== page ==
Permanently set the speed and full duplex of my VPS or Dedicated server

andrei

Need to change your server at Full Duplex Mode ??

In previous articles we talked a bit about how to change the speed of the network card (NIC), the duplex or the auto-negotiated value in Linux, using the ethtool command.

Making speed, duplex changes permanent in Red Hat Linux

In order for the speed, duplex or auto-negotiation values ​​to be enabled from Linux boot, you need to edit the file /etc/sysconfig/network-scripts/ifcfg-eth0 where eth0 indicates the interface. This file is used by Red Hat enterprise Linux, Fedora core, Cent Os etc.

We open the file /etc/sysconfig/network-scripts/ifcfg-eth0 and add the following line:

ETHTOOL_OPTS=”speed 100 duplex full autoneg off”

Let’s save and reboot the system. During boot the eth0 device will be set to 100Mbs, full duplex, with autonegotiation turned off. If it is not possible to completely shut down the system, we can type the command to only restart the network;

[ root@deathbian ~]# /etc/init.d/network restart

Depending on system load it may take a couple of minutes for the ethernet port speed to change. Now if we want to change the configuration of the network card to Gigabit or 1000Mbps, we change the previous line in the same file for this:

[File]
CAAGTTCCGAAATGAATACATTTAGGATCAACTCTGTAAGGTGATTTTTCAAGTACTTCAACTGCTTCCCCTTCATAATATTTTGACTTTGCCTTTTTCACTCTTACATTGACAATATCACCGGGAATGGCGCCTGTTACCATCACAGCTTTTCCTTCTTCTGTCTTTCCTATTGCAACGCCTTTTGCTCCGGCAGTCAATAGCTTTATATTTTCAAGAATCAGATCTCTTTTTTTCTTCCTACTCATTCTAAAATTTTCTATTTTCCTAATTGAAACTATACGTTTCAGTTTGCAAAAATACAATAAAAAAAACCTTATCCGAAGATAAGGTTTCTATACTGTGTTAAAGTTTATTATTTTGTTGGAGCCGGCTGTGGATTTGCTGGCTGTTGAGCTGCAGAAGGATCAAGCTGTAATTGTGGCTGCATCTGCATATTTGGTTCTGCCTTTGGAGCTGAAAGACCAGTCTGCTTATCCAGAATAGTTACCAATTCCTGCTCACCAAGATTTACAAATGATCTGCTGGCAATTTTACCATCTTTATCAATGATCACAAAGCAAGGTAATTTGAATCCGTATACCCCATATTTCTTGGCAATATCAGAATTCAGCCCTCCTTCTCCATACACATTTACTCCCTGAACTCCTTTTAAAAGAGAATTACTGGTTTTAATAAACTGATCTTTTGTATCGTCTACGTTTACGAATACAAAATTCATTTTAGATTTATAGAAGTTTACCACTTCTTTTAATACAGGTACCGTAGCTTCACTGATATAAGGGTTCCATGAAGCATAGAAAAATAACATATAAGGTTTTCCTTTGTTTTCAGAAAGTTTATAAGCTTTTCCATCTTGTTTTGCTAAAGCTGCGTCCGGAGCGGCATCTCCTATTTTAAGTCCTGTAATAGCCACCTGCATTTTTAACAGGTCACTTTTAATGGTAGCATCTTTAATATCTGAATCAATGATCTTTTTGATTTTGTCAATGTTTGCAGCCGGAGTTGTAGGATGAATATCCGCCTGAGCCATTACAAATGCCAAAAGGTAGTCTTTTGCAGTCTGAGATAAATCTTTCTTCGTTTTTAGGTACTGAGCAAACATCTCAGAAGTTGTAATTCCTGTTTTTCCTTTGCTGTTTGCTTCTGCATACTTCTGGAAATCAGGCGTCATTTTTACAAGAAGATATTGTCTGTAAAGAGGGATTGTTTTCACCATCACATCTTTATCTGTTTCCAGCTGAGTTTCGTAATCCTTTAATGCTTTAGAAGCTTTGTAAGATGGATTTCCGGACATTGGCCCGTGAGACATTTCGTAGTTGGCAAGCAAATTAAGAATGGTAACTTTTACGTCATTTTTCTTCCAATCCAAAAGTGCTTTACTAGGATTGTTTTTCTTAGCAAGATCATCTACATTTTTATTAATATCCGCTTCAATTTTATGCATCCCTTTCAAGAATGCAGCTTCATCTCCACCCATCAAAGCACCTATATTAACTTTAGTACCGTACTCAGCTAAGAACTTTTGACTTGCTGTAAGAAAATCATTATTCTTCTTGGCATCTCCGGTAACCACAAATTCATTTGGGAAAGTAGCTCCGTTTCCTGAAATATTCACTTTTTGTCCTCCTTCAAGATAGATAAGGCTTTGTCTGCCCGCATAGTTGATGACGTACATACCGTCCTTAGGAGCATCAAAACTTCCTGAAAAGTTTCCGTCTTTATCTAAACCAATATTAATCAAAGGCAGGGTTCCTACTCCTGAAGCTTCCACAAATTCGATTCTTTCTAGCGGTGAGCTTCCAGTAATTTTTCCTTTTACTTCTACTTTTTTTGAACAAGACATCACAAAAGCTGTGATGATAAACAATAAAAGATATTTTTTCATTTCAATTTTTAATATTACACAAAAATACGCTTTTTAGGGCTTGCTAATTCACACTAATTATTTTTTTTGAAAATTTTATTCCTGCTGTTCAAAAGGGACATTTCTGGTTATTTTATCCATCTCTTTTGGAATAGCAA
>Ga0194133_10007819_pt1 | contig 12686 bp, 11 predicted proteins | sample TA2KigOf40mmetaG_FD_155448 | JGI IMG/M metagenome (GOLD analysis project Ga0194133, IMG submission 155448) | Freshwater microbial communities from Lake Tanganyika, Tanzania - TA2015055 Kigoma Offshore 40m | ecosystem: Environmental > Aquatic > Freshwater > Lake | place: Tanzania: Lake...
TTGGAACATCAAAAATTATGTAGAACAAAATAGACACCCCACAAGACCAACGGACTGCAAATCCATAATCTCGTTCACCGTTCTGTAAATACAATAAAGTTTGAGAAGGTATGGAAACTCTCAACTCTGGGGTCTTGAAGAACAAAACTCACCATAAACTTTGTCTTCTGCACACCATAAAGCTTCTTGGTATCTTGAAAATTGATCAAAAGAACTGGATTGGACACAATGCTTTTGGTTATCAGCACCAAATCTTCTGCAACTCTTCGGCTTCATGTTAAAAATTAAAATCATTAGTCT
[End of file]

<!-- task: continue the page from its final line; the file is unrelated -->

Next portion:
ETHTOOL_OPTS=”speed 1000 duplex full autoneg off”

If for some reason the command failed when trying to set the speed to 1000Mbps, use the following command:

ETHTOOL_OPTS=”speed 1000 duplex full autoneg on”

Permanent Settings on Linux Debian or Ubuntu

Under Debian or Ubuntu just create the following script, as root:

file: /etc/init.d/100Mbs
#!/bin/sh
ETHTOOL=”/usr/sbin/ethtool”
DEV=”eth0″
SPEED=”100 duplex full”
case “$1” in
start)
echo -n “Setting eth0 speed 100 duplex full…”;
$ETHTOOL -s $DEV speed $SPEED;
echo “done.”;;
stop)
;;
esac
exit 0

They save and close the file, and then give it execution permissions:

root@deathbian :~# chmod +x /etc/init.d/100MbsOR$ sudo chmod +x /etc/init.d/100Mbs

In order for our script to auto-execute when Debian or Ubuntu starts, we use the update-rc.d command, which installs the links in the init for the scripts;

root@deathbian :~# update-rc.d 100Mbs defaultsOR# sudo update-rc.d 100Mbs defaultsOutput:
 Adding system startup for /etc/init.d/100Mbs ...
   /etc/rc0.d/K20100Mbs -> ../init.d/100Mbs
   /etc/rc1.d/K20100Mbs -> ../init.d/100Mbs
   /etc/rc6.d/K20100Mbs -> ../init.d/100Mbs
   /etc/rc2.d/S20100Mbs -> ../init.d/100Mbs
   /etc/rc3.d/S20100Mbs -> ../init.d/100Mbs
   /etc/rc4.d/S20100Mbs -> ../init.d/100Mbs
   /etc/rc5.d/S20100Mbs -> ../init.d/100Mbs

Shut down or reboot the system for the changes to take effect, or just run the script by hand;

root@deathbian :~# /etc/init.d/100Mbs start

This is all !!

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